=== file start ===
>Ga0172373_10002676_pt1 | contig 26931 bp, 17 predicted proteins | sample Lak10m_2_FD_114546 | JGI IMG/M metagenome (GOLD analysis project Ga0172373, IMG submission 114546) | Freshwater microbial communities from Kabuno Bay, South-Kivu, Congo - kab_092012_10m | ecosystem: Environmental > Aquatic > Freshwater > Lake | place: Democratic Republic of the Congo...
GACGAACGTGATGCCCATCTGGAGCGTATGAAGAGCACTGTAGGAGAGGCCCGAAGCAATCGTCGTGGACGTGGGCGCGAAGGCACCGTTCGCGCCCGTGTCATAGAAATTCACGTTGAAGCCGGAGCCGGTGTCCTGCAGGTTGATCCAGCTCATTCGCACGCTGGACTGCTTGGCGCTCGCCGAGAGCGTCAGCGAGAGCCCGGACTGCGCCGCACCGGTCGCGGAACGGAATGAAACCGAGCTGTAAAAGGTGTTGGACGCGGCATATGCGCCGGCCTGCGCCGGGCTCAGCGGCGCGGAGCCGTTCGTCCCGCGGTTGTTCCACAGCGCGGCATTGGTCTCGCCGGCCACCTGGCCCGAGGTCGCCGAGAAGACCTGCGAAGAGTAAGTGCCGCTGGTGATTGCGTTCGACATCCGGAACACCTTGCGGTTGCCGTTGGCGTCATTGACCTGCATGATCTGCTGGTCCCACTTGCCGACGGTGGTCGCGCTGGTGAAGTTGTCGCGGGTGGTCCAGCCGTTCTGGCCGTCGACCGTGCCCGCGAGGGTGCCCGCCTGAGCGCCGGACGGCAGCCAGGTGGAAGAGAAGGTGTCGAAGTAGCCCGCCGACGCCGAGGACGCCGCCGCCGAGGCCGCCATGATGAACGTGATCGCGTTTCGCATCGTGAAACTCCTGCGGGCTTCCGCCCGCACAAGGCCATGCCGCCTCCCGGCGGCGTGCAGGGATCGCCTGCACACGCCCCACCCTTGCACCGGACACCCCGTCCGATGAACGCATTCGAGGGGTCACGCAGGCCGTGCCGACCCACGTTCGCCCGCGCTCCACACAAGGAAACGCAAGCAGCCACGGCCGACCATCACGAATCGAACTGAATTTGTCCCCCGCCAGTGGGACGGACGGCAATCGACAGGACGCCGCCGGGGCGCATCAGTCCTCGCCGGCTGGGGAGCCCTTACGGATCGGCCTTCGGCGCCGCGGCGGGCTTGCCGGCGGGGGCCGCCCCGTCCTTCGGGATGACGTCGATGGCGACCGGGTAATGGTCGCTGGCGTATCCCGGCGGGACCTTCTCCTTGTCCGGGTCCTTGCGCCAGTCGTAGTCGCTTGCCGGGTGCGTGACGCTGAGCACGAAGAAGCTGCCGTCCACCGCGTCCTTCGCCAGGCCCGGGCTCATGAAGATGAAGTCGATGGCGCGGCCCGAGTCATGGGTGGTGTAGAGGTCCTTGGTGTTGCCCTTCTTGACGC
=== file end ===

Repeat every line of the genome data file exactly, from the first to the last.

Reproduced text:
>Ga0172373_10002676_pt1 | contig 26931 bp, 17 predicted proteins | sample Lak10m_2_FD_114546 | JGI IMG/M metagenome (GOLD analysis project Ga0172373, IMG submission 114546) | Freshwater microbial communities from Kabuno Bay, South-Kivu, Congo - kab_092012_10m | ecosystem: Environmental > Aquatic > Freshwater > Lake | place: Democratic Republic of the Congo...
GACGAACGTGATGCCCATCTGGAGCGTATGAAGAGCACTGTAGGAGAGGCCCGAAGCAATCGTCGTGGACGTGGGCGCGAAGGCACCGTTCGCGCCCGTGTCATAGAAATTCACGTTGAAGCCGGAGCCGGTGTCCTGCAGGTTGATCCAGCTCATTCGCACGCTGGACTGCTTGGCGCTCGCCGAGAGCGTCAGCGAGAGCCCGGACTGCGCCGCACCGGTCGCGGAACGGAATGAAACCGAGCTGTAAAAGGTGTTGGACGCGGCATATGCGCCGGCCTGCGCCGGGCTCAGCGGCGCGGAGCCGTTCGTCCCGCGGTTGTTCCACAGCGCGGCATTGGTCTCGCCGGCCACCTGGCCCGAGGTCGCCGAGAAGACCTGCGAAGAGTAAGTGCCGCTGGTGATTGCGTTCGACATCCGGAACACCTTGCGGTTGCCGTTGGCGTCATTGACCTGCATGATCTGCTGGTCCCACTTGCCGACGGTGGTCGCGCTGGTGAAGTTGTCGCGGGTGGTCCAGCCGTTCTGGCCGTCGACCGTGCCCGCGAGGGTGCCCGCCTGAGCGCCGGACGGCAGCCAGGTGGAAGAGAAGGTGTCGAAGTAGCCCGCCGACGCCGAGGACGCCGCCGCCGAGGCCGCCATGATGAACGTGATCGCGTTTCGCATCGTGAAACTCCTGCGGGCTTCCGCCCGCACAAGGCCATGCCGCCTCCCGGCGGCGTGCAGGGATCGCCTGCACACGCCCCACCCTTGCACCGGACACCCCGTCCGATGAACGCATTCGAGGGGTCACGCAGGCCGTGCCGACCCACGTTCGCCCGCGCTCCACACAAGGAAACGCAAGCAGCCACGGCCGACCATCACGAATCGAACTGAATTTGTCCCCCGCCAGTGGGACGGACGGCAATCGACAGGACGCCGCCGGGGCGCATCAGTCCTCGCCGGCTGGGGAGCCCTTACGGATCGGCCTTCGGCGCCGCGGCGGGCTTGCCGGCGGGGGCCGCCCCGTCCTTCGGGATGACGTCGATGGCGACCGGGTAATGGTCGCTGGCGTATCCCGGCGGGACCTTCTCCTTGTCCGGGTCCTTGCGCCAGTCGTAGTCGCTTGCCGGGTGCGTGACGCTGAGCACGAAGAAGCTGCCGTCCACCGCGTCCTTCGCCAGGCCCGGGCTCATGAAGATGAAGTCGATGGCGCGGCCCGAGTCATGGGTGGTGTAGAGGTCCTTGGTGTTGCCCTTCTTGACGC